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Ahrefs: The Definitive Guide

This is a complete guide to Ahrefs.

In this new guide you’ll learn everything there is to know about this popular SEO tool, including:

  • Key features
  • Real-life use cases
  • Advanced tips
  • How Ahrefs compares to similar SEO Tools (like SEMrush)
  • Lots more

So if you want to get the most out of Ahrefs, this guide is for you.

Let’s jump right in.

Ahrefs – The definitive guide

Chapter 1: Intro to Ahrefs

Chapter – Intro to Ahrefs

What is Ahrefs?

Ahrefs is an SEO software suite that contains tools for link building, keyword research, competitor analysis, rank tracking and site audits. Most of the features inside of Ahrefs are designed for marketing professionals.

In short: Ahrefs is a popular SEO tool that people use to get higher Google rankings.

What is Ahrefs Used For?

Ahrefs is mainly used to analyze a website’s link profile, keyword rankings, and SEO health.

Ahrefs – Backlinko overview

You can also use Ahrefs to conduct keyword research for Google, YouTube, and Amazon.

Ahrefs – Keywords explorer

And many people use Ahrefs to find content that’s performed well (in terms of social shares and/or links) on a given topic.

Ahrefs – Content explorer

When Ahrefs first launched in 2011, it was mainly a tool to analyze a site’s backlinks.

Ahrefs – Old homepage

And its feature set has grown A LOT over the years. In fact, I’ve been an Ahrefs customer since 2013.

Ahrefs – Backlinko account history

Over that time I’ve seen Ahrefs grow from a link analysis tool into a fully-featured SEO suite that now competes head-to-head against Moz Pro and SEMrush.

Today, Ahrefs is mostly used by:

  • Small business owners that do SEO for their own websites
  • SEO agencies that work with multiple clients
  • “In house” marketers that run marketing for their employer’s site
  • Affiliate marketers that run several different sites
  • SEO consultants that advise clients on their SEO strategy

How Much Is Ahrefs?

Ahrefs’ pricing depends on the plan that you choose. And whether you go with monthly or annual billing.

Here’s a breakdown of Ahrefs pricing.

Ahrefs pricing table

While Ahrefs doesn’t currently offer a free trial, they do have a 7-day trial for $7.

Is Ahrefs Better Than SEMrush?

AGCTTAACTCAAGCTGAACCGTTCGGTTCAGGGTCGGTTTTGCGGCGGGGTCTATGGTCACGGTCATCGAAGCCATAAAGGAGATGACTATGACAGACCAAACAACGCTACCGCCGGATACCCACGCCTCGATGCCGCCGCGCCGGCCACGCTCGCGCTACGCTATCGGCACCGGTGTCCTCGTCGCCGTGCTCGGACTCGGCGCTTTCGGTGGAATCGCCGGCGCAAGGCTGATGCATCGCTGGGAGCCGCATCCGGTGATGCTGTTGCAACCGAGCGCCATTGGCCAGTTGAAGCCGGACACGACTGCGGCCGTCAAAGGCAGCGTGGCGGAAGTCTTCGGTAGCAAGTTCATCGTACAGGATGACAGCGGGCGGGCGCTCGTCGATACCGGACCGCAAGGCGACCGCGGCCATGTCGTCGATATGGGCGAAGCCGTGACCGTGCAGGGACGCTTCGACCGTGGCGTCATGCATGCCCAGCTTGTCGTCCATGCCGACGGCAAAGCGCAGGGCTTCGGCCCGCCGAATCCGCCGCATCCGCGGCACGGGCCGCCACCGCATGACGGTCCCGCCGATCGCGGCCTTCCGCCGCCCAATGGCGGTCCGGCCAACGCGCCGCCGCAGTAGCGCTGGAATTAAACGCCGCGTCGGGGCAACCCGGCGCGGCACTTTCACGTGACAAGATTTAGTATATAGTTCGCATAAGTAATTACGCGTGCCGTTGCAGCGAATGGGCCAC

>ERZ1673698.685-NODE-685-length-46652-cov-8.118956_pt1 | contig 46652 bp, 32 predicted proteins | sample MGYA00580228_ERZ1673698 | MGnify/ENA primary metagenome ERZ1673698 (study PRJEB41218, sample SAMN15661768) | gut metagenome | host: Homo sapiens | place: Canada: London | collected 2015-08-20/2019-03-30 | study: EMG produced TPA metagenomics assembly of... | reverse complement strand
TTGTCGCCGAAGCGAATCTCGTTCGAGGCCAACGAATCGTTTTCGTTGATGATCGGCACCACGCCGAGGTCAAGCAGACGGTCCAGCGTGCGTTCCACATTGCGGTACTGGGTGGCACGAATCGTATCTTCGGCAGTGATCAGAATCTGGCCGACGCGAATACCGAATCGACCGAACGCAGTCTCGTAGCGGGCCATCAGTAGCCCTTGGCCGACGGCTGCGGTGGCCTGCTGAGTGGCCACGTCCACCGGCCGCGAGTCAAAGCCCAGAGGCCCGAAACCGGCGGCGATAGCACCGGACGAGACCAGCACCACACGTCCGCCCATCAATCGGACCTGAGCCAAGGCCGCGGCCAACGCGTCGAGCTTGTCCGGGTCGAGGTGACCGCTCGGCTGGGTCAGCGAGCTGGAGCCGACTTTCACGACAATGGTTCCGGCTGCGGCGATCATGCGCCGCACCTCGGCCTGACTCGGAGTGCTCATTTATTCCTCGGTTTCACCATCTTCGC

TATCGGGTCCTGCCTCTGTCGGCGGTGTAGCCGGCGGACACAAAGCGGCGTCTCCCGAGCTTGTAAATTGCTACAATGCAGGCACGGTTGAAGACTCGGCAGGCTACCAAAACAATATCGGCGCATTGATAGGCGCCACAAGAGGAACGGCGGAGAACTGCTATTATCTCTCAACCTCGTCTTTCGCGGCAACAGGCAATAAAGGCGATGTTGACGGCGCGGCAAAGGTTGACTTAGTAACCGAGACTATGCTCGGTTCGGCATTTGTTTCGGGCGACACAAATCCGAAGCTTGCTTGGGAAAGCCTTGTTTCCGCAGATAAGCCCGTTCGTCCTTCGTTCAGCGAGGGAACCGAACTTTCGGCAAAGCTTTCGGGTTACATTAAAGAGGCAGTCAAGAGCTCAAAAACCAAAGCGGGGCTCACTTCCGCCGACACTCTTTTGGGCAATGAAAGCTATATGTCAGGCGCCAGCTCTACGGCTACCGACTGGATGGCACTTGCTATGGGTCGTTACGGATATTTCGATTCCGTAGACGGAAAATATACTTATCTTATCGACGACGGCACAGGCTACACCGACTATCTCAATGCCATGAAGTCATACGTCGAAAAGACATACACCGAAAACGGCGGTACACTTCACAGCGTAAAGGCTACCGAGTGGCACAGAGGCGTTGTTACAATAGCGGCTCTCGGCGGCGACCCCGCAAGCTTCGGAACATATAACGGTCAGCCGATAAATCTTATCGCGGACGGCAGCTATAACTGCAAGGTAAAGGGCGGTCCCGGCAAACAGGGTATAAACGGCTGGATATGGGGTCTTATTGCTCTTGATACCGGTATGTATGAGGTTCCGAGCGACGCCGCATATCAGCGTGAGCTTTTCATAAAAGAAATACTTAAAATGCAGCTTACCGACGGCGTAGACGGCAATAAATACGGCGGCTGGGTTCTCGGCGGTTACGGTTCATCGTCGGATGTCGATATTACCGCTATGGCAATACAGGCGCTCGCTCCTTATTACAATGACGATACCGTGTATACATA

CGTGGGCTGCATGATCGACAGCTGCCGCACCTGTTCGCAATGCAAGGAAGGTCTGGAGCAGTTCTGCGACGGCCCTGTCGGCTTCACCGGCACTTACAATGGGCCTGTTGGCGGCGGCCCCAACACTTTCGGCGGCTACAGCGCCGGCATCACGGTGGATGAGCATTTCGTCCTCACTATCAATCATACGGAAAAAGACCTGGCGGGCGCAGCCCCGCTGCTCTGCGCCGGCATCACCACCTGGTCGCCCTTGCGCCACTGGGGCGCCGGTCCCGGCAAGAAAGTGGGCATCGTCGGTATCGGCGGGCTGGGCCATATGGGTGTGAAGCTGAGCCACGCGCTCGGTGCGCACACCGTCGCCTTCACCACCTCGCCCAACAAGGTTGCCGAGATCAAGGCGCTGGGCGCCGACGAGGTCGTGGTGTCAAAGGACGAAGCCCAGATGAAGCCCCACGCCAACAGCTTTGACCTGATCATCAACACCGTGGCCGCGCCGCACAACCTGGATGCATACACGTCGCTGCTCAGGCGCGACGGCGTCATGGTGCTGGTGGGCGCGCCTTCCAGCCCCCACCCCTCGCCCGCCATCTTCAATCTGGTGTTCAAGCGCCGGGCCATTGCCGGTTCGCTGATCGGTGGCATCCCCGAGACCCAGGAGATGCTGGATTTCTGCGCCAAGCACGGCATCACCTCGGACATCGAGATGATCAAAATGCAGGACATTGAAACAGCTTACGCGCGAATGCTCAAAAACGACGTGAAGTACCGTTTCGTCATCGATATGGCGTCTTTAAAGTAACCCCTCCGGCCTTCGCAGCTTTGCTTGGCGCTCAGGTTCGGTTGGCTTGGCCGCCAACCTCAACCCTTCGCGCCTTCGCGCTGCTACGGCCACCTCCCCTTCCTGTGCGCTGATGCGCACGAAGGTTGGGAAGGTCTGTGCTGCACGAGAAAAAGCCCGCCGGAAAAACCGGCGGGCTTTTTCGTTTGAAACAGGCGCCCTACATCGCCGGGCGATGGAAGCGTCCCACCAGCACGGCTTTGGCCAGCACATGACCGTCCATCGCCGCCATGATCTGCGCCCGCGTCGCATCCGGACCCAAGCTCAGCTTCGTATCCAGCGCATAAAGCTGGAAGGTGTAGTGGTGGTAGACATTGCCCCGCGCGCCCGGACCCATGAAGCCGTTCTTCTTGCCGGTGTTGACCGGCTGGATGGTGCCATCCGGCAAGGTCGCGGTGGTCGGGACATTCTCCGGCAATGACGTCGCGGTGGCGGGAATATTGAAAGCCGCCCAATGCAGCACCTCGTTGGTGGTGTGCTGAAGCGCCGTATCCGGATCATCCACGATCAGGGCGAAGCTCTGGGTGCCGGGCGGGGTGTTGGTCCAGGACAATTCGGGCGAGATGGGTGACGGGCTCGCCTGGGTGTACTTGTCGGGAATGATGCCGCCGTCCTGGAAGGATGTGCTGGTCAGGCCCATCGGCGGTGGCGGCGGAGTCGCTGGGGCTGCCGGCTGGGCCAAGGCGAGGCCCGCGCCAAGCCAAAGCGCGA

I recently wrote a review that compared Ahrefs vs. SEMrush.

Backlinko – Ahrefs vs. SEMrush post

So if you want a deep dive into how these tools compare, I recommend checking that out.

But the short answer is that I prefer Ahrefs over SEMrush. Both tools are excellent (in fact, I subscribe to both). But I like Ahrefs’ UX a lot more. Otherwise, the tools are very similar.

With that, here’s a quick breakdown of how Ahrefs compares to SEMrush:

Ahrefs and SEMrush compared

To be clear: this guide isn’t an Ahrefs review. But a lot of people ask me if I like Ahrefs or SEMrush. So I wanted to quickly answer that here.

Chapter 2: Ahrefs Terms and Metrics

Chapter – Ahrefs terms and metrics

If you use Ahrefs for more than 30 seconds, you’ll notice that the tool contains A LOT of different terms and metrics.

(Like “UR”, “Ahrefs Rank” and “CTLDs distribution”)

And, to be honest, Ahrefs doesn’t do a great job of explaining what these things mean in plain English.

For example, they describe Domain Rating as: “the target URL’s backlink profile on a 100-point logarithmic scale (higher = stronger).”

Huh?

So before we get into all of Ahrefs’ key features, it’s important to learn how to “speak Ahrefs”. I’ll also translate any technical stuff into easy-to-understand terms.

Common Ahrefs Terms

Here’s a breakdown of the terms that you’ll run into as you use Ahrefs.

URL Rating (UR): The link authority that a webpage has. Calculated as a combination of the quality and quantity of backlinks that point to that page.

Domain Rating (DR): URL Rating applied across an entire site (this is basically the equivalent of Moz Domain Authority).

Anchors: A breakdown of the most commonly-used anchor text in a site’s link profile.

Referring Domains: The number of different unique websites that link to the page or site you’re looking at. A high amount of referring domains correlates with higher rankings in Google.

CTLDs Distribution: A breakdown of a site’s links by top level domain (.com, .edu. .de etc.)

Ahrefs Rank: A worldwide ranking of a site’s link profile. Like with Alexa ranking, the lower the number, the better the link profile.

Parent Topic: The broad topic that a keyword falls under (for example, “link building” falls under the Parent Topic “SEO”).